Deterrence or Displacement? Evidence from Insider Trading Activity after SEC Enforcement Actions
We examine whether SEC enforcement actions deter opportunistic insider trading among nontargeted insiders employed by industry peers. Prior research suggests that SEC enforcement actions deter opportunistic trading overall and among non-targeted insiders employed by the same firm as the targeted insider. We find that SEC enforcement actions do not uniformly deter opportunistic trading. Specifically, we find that non-targeted insiders employed by industry peers increase trading during more opportunistic trading windows (i.e., just before the earnings announcement) after an SEC enforcement action. These more opportunistic trades are more likely to occur just prior to more informative earnings announcements and in the direction of the news revealed during the subsequent earnings announcement. Our results suggest that non-targeted insiders at industry peers are more likely to exploit material, non-public information for personal gain after an SEC enforcement action. We find that non-targeted insiders are more likely to execute opportunistic trades when the SEC is more resource constrained, non-targeted insider trades are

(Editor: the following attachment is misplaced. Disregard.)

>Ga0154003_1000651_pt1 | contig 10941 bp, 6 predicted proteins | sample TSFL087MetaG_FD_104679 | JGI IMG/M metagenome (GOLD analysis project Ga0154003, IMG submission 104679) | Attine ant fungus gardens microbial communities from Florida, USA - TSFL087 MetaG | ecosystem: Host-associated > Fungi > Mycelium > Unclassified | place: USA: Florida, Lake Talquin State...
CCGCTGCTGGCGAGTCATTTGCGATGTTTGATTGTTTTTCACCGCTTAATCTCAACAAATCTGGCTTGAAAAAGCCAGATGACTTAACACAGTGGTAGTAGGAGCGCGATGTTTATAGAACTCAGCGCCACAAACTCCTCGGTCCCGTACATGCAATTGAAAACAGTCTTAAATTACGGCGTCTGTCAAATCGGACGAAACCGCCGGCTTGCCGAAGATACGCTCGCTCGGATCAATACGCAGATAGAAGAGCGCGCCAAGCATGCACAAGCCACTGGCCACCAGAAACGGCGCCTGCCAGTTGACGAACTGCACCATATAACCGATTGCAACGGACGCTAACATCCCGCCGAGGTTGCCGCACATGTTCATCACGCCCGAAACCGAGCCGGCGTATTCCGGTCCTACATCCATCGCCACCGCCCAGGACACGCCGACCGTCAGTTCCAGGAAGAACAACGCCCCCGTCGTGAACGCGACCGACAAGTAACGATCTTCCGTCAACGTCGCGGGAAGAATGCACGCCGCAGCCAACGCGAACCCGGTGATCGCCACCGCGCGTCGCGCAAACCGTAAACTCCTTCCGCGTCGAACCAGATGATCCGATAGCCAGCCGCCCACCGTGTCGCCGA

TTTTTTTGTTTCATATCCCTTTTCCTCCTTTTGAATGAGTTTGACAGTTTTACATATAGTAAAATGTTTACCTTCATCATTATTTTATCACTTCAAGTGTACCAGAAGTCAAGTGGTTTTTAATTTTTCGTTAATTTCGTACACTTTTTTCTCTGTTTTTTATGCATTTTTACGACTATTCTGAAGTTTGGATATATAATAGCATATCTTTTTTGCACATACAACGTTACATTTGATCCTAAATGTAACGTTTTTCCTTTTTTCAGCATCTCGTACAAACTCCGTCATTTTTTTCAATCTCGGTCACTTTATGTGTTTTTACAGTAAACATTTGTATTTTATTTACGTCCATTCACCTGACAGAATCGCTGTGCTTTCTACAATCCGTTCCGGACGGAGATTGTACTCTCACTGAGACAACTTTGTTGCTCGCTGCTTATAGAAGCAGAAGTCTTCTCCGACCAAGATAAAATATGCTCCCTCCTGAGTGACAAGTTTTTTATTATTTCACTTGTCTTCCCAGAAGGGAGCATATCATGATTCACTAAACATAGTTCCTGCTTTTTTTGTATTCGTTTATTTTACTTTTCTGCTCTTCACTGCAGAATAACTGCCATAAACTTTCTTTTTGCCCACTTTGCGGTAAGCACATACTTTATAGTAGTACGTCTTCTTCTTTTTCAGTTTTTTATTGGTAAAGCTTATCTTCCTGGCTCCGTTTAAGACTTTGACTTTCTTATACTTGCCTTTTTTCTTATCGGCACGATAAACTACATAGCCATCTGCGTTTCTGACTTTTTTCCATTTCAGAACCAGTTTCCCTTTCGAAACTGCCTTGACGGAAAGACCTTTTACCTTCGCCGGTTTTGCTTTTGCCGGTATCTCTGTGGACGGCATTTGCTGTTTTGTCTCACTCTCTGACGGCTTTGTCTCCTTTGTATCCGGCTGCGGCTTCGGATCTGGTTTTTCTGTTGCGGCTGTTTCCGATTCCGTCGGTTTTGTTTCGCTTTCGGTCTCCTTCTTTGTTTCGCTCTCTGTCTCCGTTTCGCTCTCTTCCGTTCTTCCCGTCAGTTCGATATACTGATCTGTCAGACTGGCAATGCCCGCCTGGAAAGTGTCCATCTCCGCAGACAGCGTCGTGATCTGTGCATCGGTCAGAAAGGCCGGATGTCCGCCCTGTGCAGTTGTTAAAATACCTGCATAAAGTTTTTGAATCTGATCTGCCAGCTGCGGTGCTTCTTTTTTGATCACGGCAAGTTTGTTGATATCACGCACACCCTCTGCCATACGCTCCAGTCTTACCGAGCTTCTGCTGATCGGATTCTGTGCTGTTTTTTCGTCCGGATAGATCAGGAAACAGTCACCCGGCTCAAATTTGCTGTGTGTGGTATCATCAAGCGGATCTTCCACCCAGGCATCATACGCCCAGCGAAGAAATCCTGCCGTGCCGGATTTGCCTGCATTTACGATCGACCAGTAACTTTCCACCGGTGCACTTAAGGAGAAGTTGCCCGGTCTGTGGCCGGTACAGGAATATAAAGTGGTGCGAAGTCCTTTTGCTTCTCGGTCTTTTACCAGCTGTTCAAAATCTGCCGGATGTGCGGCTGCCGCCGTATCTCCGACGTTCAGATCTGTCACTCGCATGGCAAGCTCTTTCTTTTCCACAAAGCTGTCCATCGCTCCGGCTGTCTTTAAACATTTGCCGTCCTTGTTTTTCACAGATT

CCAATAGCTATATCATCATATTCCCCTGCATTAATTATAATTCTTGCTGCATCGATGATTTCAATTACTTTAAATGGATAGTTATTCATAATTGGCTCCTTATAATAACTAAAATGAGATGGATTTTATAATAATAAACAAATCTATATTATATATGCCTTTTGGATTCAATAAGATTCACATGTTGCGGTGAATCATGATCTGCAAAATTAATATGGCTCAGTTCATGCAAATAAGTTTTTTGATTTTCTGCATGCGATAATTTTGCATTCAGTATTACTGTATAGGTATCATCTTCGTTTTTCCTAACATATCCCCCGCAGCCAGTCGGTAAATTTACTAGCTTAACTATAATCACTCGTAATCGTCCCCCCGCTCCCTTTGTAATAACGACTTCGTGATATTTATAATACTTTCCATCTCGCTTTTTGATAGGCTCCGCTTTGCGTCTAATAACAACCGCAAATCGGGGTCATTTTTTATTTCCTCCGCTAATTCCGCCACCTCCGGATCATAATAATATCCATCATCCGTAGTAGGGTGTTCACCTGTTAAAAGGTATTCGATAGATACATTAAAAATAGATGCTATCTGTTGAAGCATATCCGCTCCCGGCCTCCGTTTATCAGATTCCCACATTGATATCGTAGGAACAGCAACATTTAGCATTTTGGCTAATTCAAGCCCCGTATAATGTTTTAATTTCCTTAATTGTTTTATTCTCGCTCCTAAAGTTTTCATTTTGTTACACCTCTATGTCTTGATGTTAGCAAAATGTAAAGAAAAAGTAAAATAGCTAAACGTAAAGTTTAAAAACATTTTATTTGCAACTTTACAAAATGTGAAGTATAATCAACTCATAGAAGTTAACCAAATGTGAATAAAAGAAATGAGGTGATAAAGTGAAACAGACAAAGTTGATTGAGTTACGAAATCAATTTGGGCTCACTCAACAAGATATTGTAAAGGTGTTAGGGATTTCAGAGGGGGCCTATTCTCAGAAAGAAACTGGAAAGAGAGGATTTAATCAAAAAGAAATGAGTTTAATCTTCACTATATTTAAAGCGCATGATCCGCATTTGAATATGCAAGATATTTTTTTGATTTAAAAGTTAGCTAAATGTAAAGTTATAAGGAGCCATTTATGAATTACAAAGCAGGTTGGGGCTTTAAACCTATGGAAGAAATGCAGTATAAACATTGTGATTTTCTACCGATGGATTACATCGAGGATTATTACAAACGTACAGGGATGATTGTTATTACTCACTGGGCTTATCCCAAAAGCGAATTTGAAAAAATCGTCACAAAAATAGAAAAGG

less likely to attract SEC attention, and the firm employing the non-targeted insider is less likely to receive SEC scrutiny. Overall, our results question the effectiveness of the SEC in deterring opportunistic insider trading among non-targeted insiders employed by industry peers.